29 June 2015
The benefits of bankruptcy……….
I'm not a financial expert but I have always understood that declaring 'bankruptcy' was a mechanism which allowed a failed mercantile entity (let's call it Widgets Plc) to negotiate its way out of insurmountable debt. I believe that it works something like this: Widgets Plc trades in its marketplace and either takes on too much borrowing or trading conditions change - either way, Widgets finds itself unable to pay its bills. At that point one, some or all of the creditors (people or businesses who have traded with or lent money to Widgets Plc) move in and force Widgets into bankruptcy in order to realise some asset value in order to settle debt. Alternatively, the bankruptcy process can force Widgets into a restructuring which usually involves cost cutting, redundancies and refocussing of business activity. This second route is intended to allow some part of the reconstructed Widgets to continue to trade, but profitably, in order to pay off some or all of the debt at some future point.
But key to forcing bankruptcy is timing - lenders or trading partners need to act responsibly and before debt has reached a point where Widgets is guaranteed to collapse completely. In many cases, this doesn't happen and, when bankruptcy is declared, the assets realise far less than the debt meaning that, in the most extreme cases, creditors get only a fraction of what they are owed. Seen this way, bankruptcy can be seen either as a punishment for poor business methods or, on the other hand, as punishment for poor or inappropriate lending.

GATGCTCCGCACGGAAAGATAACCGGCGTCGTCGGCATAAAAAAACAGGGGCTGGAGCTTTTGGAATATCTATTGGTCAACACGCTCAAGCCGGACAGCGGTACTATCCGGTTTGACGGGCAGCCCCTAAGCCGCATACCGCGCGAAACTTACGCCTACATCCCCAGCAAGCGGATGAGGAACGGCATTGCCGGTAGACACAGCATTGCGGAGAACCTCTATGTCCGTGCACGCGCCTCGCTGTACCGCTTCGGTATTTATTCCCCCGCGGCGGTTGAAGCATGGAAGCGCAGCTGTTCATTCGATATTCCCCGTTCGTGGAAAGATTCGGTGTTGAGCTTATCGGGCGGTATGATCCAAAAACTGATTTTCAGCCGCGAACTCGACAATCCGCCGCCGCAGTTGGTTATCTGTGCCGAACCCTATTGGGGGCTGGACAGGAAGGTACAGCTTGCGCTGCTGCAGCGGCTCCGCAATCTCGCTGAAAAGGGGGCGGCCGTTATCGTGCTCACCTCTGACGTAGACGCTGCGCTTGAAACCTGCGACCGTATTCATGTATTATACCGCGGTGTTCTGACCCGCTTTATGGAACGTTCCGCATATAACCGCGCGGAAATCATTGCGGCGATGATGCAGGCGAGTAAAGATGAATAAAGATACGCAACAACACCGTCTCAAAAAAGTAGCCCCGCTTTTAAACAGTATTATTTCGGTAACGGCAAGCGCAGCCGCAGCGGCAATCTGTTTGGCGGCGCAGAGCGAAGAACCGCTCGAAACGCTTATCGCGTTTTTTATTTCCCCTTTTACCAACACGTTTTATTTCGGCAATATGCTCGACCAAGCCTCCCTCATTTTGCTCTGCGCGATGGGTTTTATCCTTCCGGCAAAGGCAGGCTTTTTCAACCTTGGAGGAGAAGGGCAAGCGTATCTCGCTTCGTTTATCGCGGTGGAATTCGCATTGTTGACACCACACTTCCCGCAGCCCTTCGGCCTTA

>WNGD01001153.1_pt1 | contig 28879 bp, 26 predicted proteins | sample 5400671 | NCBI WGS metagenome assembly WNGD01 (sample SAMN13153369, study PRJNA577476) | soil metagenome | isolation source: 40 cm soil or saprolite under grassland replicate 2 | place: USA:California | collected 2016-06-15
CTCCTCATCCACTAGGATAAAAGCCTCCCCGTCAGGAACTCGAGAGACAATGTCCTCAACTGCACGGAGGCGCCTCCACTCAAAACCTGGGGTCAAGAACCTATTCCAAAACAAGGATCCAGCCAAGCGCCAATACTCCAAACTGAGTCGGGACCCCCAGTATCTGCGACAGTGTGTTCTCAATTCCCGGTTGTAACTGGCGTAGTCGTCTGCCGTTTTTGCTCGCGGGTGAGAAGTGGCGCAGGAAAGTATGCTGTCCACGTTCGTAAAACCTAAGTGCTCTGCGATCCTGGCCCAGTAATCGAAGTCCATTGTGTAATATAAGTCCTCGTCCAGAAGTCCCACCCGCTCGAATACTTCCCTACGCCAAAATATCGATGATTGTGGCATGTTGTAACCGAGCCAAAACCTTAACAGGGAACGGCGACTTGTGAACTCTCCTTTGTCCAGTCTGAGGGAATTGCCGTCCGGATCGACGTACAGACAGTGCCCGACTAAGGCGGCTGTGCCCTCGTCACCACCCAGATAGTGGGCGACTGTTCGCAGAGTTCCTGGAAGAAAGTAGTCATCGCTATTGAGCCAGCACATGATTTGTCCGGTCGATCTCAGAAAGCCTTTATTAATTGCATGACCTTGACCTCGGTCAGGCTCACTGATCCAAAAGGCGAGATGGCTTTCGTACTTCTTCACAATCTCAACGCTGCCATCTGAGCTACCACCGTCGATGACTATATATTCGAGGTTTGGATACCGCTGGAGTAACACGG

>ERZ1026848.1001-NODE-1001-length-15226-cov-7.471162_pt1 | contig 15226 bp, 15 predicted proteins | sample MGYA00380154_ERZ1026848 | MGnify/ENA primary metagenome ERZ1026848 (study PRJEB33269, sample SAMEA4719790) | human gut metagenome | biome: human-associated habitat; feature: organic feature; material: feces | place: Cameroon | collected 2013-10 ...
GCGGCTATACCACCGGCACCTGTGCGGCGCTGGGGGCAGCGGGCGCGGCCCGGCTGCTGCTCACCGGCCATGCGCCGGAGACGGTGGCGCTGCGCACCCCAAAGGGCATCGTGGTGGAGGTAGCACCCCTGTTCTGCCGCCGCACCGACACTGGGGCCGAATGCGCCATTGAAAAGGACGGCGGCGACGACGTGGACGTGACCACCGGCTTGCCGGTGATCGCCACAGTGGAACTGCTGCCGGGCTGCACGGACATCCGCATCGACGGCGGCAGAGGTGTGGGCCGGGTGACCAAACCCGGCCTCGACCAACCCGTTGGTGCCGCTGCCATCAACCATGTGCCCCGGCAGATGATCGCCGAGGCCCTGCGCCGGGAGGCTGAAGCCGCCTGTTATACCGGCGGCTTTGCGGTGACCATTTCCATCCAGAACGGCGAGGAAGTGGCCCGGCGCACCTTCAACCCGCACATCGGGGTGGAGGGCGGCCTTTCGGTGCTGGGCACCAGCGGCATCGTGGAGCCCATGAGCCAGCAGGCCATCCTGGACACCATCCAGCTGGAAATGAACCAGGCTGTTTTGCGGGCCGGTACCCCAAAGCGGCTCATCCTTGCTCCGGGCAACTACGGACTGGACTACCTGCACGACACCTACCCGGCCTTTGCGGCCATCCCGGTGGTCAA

So, why does this subject interest me right now? The simple answer is 'Greece'.
From where I sit, Greece is a victim of both excessive lending and borrowing. Everything was fine until the global financial crisis of 2007/8 which was caused, not by the Labour Party (as David Cameron and the Tories would have you believe) but by the irresponsible lending practices of banks and banking institutions around the world. When the party stopped, everyone had a hangover and recovery has been both painful and slow. For those economies with something to sell or trade, recovery has been possible. Not so for those weaker economies, like Greece, who were lent money without thought or consideration of their ability to repay.
And now Greece wants to declare bankruptcy which, in advanced economies is a way of restructuring debt but, in this situation, bankruptcy will crystallise the level of debt and it may be that some of the lenders will not be able to survive the losses.
I don't know enough to predict an outcome but, if the Greek people are forced to endure more 'austerity' I can easily see a rise in Greek nationalism where wider European institutions and countries are blamed for the pain. And the Islamic State will look to exploit such an opportunity.
All because the banks can never be blamed for their own mistakes.
Posted by niall connolly at 09:14